“Males can’t hurt you,” exclaims Ken Hall to a crowd of about 30 onlookers. “Only the female has the ability to sting.” A short brunette wearing a George Strait t-shirt turns and says otherwise to her beau. Mind you, it’s easy for Hall to say as he is wearing his beekeeping suit that looks more like a spaceman’s outfit while he stands inside a mesh observation structure with a few hundred honey bees flying around him. Elsewhere in the Agriculture Tent at the 2010 Albemarle County Fair, which ran through the first week of August, farmers young and old gather to show off and sell their wares. Squashes of all colors and shapes compete for first prize, okras and melons vie for the largest specimen, and Maddie Morales takes the prize for best cucumber pickling. The winning scarecrow stands upright at the other end of the tent, enough straw stuffed in its belly to mimic a proper beer gut, sporting a t-shirt that reads: “Keepin’ it rural.”
Far removed from the trendy storefronts of collegiate life on the Corner or the upscale eateries on the Downtown Mall, the county fair is both a time-honored tradition and a folk grotesque, where good taste and conceit go out the window. It’s an enduring love affair with corn-dogs, smoked meats and deep-fried batter that proves too much for the empty stomach. And, after more than 20 years, it is about to be (temporarily it’s hoped) homeless. The owners of Bundoran Farm in North Garden, long the fair’s locale, have canceled the $1-a-year lease so they can develop about 100 homes on 2,300 rural acres.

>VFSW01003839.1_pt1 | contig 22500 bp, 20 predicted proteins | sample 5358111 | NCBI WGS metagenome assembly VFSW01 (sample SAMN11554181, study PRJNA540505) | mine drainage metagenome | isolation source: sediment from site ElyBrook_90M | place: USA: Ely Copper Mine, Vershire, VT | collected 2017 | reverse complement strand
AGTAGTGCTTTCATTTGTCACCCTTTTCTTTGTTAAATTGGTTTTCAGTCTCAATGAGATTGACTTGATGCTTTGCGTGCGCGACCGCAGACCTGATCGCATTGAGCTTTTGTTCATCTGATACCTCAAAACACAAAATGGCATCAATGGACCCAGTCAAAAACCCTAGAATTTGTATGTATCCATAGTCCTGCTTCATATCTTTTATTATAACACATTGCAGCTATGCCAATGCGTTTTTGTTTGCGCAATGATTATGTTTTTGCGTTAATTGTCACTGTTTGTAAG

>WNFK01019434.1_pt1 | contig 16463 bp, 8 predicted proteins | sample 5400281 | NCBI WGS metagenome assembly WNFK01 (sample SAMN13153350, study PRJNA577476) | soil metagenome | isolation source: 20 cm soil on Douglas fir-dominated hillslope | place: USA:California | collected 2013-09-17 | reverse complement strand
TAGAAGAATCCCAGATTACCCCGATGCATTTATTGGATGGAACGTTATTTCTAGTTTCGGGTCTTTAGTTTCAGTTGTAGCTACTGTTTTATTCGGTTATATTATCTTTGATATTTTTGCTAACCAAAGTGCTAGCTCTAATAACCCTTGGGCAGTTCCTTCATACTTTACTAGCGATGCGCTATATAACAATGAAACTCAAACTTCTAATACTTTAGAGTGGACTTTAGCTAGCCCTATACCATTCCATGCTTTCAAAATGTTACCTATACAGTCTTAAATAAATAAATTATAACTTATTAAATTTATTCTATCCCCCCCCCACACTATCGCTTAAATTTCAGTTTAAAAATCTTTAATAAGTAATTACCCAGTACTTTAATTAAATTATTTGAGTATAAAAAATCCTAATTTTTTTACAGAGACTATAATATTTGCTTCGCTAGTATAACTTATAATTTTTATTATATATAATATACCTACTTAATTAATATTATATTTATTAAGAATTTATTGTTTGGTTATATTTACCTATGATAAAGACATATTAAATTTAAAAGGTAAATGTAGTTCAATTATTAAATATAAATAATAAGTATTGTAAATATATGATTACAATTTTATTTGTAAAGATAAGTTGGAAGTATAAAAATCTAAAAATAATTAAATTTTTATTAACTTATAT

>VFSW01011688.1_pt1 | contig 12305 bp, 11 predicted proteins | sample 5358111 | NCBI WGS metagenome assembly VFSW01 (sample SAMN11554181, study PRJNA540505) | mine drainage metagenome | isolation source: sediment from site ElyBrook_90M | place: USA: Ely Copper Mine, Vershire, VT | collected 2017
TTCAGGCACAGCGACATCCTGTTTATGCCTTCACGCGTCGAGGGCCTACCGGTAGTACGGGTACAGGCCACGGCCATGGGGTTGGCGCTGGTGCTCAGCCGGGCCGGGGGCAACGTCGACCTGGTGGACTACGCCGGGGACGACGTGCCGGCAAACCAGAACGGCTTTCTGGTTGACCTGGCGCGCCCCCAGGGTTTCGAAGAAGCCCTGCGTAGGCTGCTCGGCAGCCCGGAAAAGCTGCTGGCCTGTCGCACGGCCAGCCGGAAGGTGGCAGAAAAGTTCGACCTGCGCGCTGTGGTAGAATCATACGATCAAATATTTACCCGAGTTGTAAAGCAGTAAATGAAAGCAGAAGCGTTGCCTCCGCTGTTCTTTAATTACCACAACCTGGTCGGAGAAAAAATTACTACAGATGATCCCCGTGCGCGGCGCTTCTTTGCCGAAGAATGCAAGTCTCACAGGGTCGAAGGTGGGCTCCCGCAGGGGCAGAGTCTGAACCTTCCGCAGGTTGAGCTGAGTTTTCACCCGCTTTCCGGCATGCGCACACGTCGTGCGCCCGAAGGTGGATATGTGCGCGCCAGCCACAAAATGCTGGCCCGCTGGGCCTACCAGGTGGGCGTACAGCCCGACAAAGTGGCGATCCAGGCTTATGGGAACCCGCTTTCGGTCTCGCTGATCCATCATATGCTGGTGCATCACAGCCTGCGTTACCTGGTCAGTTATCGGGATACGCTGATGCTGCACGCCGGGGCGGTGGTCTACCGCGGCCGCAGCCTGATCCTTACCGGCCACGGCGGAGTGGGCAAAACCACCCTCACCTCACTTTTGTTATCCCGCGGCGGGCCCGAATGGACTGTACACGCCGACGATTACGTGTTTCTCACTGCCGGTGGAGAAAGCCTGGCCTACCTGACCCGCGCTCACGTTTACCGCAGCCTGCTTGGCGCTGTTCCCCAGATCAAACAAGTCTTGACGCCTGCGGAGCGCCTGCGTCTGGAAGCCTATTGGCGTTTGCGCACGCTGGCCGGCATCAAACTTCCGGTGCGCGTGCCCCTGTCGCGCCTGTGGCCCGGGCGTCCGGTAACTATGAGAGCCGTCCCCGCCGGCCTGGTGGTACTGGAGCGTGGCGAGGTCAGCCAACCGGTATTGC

Americans will give up a lot in a recession, but the county fair apparently is not high on the list of sacrifices they are willing to make. Indeed, attendance was reportedly up this year by 20 percent to 10,000.
“One basket wins the prize,” growls the carnie barker over at the basketball game, cigarette dangling from his lips, as he hands a pre-teen chap the first of his two shots.
“Yo, there’s some free chocolate chip cookies over there,” exclaims another young male running towards the rides. He sports a Confederate ball cap and a Tom Perriello campaign sticker on the left side of his NASCAR t-shirt. His friends take off in the direction of the Democratic Congressman’s tent, none of them old enough to vote.
Perriello is the first to make it to this year’s fair, walking the grounds for some old-fashioned glad-handing on opening night. One of his opponents, Republican Robert Hurt, will stop by Saturday evening.
Nearby at the Entertainment Tent, the Burnt Mill Band plays to a crowd of about 15. “We’ve got CDs and t-shirts for sale in the back,” reminds the lead singer as he adjusts the microphone. “Here’s a little Kid Rock to get things rollin’.” It’s Wednesday night around 7:49pm and black clouds resembling a smoke stack bear down on Bundoran Farm. Southern rock cover tunes aren’t enough to keep things rollin’ on this night.
By 8pm all rides are shut down as a torrential downpour sends most attendees running for their vehicles. The rides never do open again this night, but the electric light display ripping across the night sky is something to behold. The show must go on, and so it does the next day.
Over at the Livestock Tent, a short mustachioed man gets in the spirit of things. “One dollar folks, yes one thin dollar to win this here heifer. All proceeds go to the 4-H Club.” This is the first year children show animals through the Charlottesville Albemarle Livestock Family Club, one of several 4-H groups at the fair.